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2010 in review

#top 30 videos

2010 in review  #top 30 videos

This is a shot of music for the eyes. We at PlayGround have been showing you the latest videos on a daily basis. Sometime they’re chosen because of their visual aesthetic, at other times because they adorn a song that we love, and almost always because they illustrate the work of artists we find interesting. Now is the time to summarise the year in a selection of 30 videos we liked the most.

30. LCD Soundsystem: “Drunk Girls”

With intentions and behaviour worse than the protagonists of “A Clockwork Orange”, a gang of spaniels, or maybe they’re panda bears, are interrupting, punching, harassing and annoying James Murphy and friends in some kind of warehouse that looks like Guantánamo. A crazy video co-directed by Murphy and Spike Jonze. What a bunch of madmen. Javier Blánquez

29. Salem: “Asia”

Who knows, maybe the people behind “The Blair Witch Project” directed the “Asia” video. It has the same grainy texture of home video, the same trembling movement, and those poorly lit night scenes in which something deadly and invisible is threatening you. Although this is even worse. No witches here, but psychopaths with rifles and a murderous gaze. It could be some kind of remake of “The Texas Chainsaw Massacre” from the post-Lehman Brothers depression years. JB

28. Jamaica: “I Think I Like U 2”

Using stock material, adding some animation and notes in the form of subtitles, So-Me present the latest Ed Banger signing. The video tells the story –twisted, like they do on the small and the big screen– of the rise of former Poney Poney duo Jamaica, and then their tragic fall, which we hope will not happen. Mónica Franco

27. Babe Rainbow: “Combed”

A simple idea: a video in which you see the world from your perspective – not through the naked eye, but through the holes of a suit. You get home, take off the bear suit, go to the loo, check your messages on Twitter, then meet your mates. Monotony and routine shot in a set-up, directed by Kent Hugo, Alex Kurina and Chris Moberg, that’s almost dark. You’ll have to admit: living is strange. JB

26. Glasser: “Mirrorage”

A camera moving around a spectral and palpitating Cameron Mesirow. Carlos Charlie Perez nails it trying to visually recreate the dreamy fantasies of Glasser. In limbo. Franc Sayol

25. Nosaj Thing; “Us (Jon Hopkins Remix)”

It looks like a gore video, but no, it’s just a housewife making a blueberry pie (or are they strawberries?). The tricky part is how the people eat the pie and get their hands dirty: they look like cannibals having liver for breakfast. The best thing about the video is the realisation by Ryan Sievert, in the vein of the best Warp videos. JB

24. Games: “Shadows In Bloom”

Entirely created from morphed images found on YouTube, “Shadows In Bloom” is, according to its director Weirdcore, “a critique of globalism and hedonism on planes”. We’re not sure if he manages to reach that goal, but it doesn’t matter: it’s a feast for the eyes. FS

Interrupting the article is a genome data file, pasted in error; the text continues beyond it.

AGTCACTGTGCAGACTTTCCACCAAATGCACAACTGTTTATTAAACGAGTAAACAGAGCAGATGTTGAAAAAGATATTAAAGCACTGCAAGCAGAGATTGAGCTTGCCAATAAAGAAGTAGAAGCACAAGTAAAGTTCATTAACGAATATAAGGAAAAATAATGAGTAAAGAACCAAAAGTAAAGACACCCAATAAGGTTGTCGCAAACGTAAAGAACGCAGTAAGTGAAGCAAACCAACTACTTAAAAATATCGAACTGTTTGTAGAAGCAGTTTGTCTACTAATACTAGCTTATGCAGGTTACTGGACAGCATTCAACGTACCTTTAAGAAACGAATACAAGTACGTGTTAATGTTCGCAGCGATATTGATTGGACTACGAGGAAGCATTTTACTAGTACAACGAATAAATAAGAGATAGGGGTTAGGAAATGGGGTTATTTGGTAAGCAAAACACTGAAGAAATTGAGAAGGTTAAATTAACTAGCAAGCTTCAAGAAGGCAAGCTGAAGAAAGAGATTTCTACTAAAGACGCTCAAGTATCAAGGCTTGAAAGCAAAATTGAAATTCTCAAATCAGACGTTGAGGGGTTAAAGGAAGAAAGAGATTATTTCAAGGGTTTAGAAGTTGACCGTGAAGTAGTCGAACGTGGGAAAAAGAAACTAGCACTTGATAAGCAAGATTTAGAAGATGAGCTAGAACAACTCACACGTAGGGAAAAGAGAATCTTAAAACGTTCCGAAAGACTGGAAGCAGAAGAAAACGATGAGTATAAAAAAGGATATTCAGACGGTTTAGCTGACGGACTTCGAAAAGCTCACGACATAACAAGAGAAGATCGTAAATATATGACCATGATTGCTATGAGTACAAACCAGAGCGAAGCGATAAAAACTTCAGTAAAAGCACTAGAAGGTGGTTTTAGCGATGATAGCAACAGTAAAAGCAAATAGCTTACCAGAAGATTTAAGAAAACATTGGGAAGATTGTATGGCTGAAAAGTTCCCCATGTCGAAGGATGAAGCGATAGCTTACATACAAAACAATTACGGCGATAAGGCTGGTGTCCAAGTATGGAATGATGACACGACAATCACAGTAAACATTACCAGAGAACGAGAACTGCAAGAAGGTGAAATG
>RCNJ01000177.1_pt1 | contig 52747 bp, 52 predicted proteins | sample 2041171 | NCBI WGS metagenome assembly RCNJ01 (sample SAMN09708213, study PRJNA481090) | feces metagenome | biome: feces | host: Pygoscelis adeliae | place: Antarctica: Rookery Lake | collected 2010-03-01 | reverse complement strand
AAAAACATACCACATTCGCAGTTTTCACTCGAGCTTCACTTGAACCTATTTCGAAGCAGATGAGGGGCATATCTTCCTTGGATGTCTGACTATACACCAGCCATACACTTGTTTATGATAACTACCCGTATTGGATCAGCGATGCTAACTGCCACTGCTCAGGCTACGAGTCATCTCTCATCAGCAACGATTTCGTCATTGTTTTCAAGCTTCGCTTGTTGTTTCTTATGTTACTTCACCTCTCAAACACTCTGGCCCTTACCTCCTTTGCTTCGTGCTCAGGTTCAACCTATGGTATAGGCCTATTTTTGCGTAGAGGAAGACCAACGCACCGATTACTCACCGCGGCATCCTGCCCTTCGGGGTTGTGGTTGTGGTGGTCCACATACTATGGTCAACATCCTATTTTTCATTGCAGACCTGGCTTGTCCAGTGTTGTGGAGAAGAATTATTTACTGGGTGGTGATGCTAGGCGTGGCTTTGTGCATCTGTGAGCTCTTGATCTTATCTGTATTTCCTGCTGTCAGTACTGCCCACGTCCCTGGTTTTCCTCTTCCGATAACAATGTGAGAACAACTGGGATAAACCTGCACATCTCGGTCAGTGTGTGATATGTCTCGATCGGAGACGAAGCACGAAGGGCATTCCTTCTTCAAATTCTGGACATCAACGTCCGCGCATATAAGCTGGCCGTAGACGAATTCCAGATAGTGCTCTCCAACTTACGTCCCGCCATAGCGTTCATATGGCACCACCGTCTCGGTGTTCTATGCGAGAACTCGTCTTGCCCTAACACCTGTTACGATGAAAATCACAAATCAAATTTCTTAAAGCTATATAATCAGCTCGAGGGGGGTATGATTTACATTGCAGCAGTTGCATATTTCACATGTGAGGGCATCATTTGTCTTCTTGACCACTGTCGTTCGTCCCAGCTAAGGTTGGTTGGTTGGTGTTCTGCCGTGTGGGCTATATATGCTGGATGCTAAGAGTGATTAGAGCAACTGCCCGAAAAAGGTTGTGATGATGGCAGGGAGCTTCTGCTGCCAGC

23. James Blake: “Limit To Your Love”

The best thing about James Blake’s first official video, directed by Martin De Thurah, is the elegant use of light. He alternates crepuscular chiaroscuro and blue light, and the objects floating before the most iconoclastic producer of dubstep contrast in brilliant tones in the semi-darkness of the room. Simple and magnetic at the same time. JB

22. Diplo feat. Lil Jon: “U Don’t Like Me”

The stuff made by the Taiwanese agency NMA started out as a WTF? that spread over the web like wildfire, but we’ve taken a liking to it. Diplo must have felt the same thing, as he requested their services for the video of “U Don’t Like Me”, in which we reminisce about those afternoons and coins spent in front of Street Fighter machines. MF

21. Gil Scott-Heron: “New York Is Killing Me”

Ten minutes of darkness. The silhouette of Gil Scott-Heron, the black Bob Dylan, outlined against the thickest darkness imaginable. By his side, in brief flashes, a neon New York appears, creeping like a menace, stripped of the glamour we usually associate with these kind of images. The return of Chris Cunningham to the video clip is, once again, a cyberpunk nightmare. JB

20. Sufjan Stevens: “Too Much”

The colourful and schizophrenic paraphernalia accompanying Sufjan Stevens on “Too Much” has been tagged as outmoded or as copying M.I.A.'s style. But is there a better way to translate the symphonic torrent of the track to the screen than Deborah Jonhson’s way? The merit here lies in finding a director as crazy as yourself. And since we’re talking about Stevens, you can double that. MF

19. OK Go: “This Too Shall Pass”

The most spectacular sequence in a long time. A work of chain-engineering that is a true mechanic fantasy. Directed by James Frost, Syyn Labs and the band themselves, it took them several months to prepare, but it was worth it. It’s no wonder they celebrated it as if it were a goal. Marvellous. FS

18. Chromeo: “Hot Mess”

Humour is a very important attraction in the video clip market. And in the idiosyncrasy of Chromeo, who in “Hot Mess” pay an ironic tribute to the female sex by letting themselves be punished by a pack of amazons, the faces of P-Thugg and Dave 1 are priceless in this production by Jérémie Rozan. Hell, shoulder hair has never before been so sexy. MF

17. Sebastian Tellier: “Look”

The concepts of “sex” and “Sebastian Tellier” often coincide in a sentence. Directors Mrzyk & Moriceau know that all too well, and when they had to put images to this “Look” by the French artist, they drew and animated a perfect female derrière which drops diamonds and ends up being devoured by a legion of... tadpoles? Whatever, it’s a magic butt. FS

16. Duck Sauce: “Barbra Streisand”

A-Trak and Armand Van Helden have more than enough (attitude, friends, hits, etc.) to accompany their second bomb as Duck Sauce. So-Me directs this tribute to the city of cities which, at the same time, is a who's who of its musical aristocracy. Cooler than cool. FS

15. Make The Girl Dance: “Kill Me”

What to do with a load of money if you have only a few days left to live is a question we have all asked ourselves, yet few have been able to materialise. Make The Girl Dance, directed by Pierre Mathieu, can say they are among those few. Greg Kozo and Mathieu are still alive and kicking, but they spent US 30,000 dollars and recorded it for this video. Get green with envy. MF